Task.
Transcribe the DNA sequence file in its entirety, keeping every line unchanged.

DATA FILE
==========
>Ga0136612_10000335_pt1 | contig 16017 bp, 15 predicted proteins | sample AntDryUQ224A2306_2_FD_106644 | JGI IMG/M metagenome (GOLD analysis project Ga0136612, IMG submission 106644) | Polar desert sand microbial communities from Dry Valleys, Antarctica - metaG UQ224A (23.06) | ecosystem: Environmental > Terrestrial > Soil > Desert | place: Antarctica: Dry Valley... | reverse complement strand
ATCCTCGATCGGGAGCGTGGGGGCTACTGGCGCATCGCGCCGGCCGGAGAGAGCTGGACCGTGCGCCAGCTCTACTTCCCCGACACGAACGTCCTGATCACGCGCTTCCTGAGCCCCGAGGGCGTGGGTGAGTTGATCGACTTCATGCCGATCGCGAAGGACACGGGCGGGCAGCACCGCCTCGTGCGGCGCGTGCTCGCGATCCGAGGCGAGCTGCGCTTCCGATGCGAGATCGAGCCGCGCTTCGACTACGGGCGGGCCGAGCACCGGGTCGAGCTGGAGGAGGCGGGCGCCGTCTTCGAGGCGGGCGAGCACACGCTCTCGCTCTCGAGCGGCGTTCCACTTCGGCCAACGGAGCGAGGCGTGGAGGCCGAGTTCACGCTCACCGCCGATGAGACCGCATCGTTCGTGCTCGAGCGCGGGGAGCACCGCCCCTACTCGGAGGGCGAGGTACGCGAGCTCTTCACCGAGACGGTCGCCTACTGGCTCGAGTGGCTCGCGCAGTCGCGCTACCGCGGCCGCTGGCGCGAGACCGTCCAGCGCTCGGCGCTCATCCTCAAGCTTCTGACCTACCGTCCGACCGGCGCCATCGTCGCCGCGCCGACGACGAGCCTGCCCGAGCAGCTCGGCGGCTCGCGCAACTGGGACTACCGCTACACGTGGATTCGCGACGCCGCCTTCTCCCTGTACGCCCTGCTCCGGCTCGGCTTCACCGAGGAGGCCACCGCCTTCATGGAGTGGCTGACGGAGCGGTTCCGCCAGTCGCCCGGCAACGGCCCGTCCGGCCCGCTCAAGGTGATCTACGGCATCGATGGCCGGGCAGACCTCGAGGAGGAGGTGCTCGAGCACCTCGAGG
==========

>Ga0136612_10000335_pt1 | contig 16017 bp, 15 predicted proteins | sample AntDryUQ224A2306_2_FD_106644 | JGI IMG/M metagenome (GOLD analysis project Ga0136612, IMG submission 106644) | Polar desert sand microbial communities from Dry Valleys, Antarctica - metaG UQ224A (23.06) | ecosystem: Environmental > Terrestrial > Soil > Desert | place: Antarctica: Dry Valley... | reverse complement strand
ATCCTCGATCGGGAGCGTGGGGGCTACTGGCGCATCGCGCCGGCCGGAGAGAGCTGGACCGTGCGCCAGCTCTACTTCCCCGACACGAACGTCCTGATCACGCGCTTCCTGAGCCCCGAGGGCGTGGGTGAGTTGATCGACTTCATGCCGATCGCGAAGGACACGGGCGGGCAGCACCGCCTCGTGCGGCGCGTGCTCGCGATCCGAGGCGAGCTGCGCTTCCGATGCGAGATCGAGCCGCGCTTCGACTACGGGCGGGCCGAGCACCGGGTCGAGCTGGAGGAGGCGGGCGCCGTCTTCGAGGCGGGCGAGCACACGCTCTCGCTCTCGAGCGGCGTTCCACTTCGGCCAACGGAGCGAGGCGTGGAGGCCGAGTTCACGCTCACCGCCGATGAGACCGCATCGTTCGTGCTCGAGCGCGGGGAGCACCGCCCCTACTCGGAGGGCGAGGTACGCGAGCTCTTCACCGAGACGGTCGCCTACTGGCTCGAGTGGCTCGCGCAGTCGCGCTACCGCGGCCGCTGGCGCGAGACCGTCCAGCGCTCGGCGCTCATCCTCAAGCTTCTGACCTACCGTCCGACCGGCGCCATCGTCGCCGCGCCGACGACGAGCCTGCCCGAGCAGCTCGGCGGCTCGCGCAACTGGGACTACCGCTACACGTGGATTCGCGACGCCGCCTTCTCCCTGTACGCCCTGCTCCGGCTCGGCTTCACCGAGGAGGCCACCGCCTTCATGGAGTGGCTGACGGAGCGGTTCCGCCAGTCGCCCGGCAACGGCCCGTCCGGCCCGCTCAAGGTGATCTACGGCATCGATGGCCGGGCAGACCTCGAGGAGGAGGTGCTCGAGCACCTCGAGG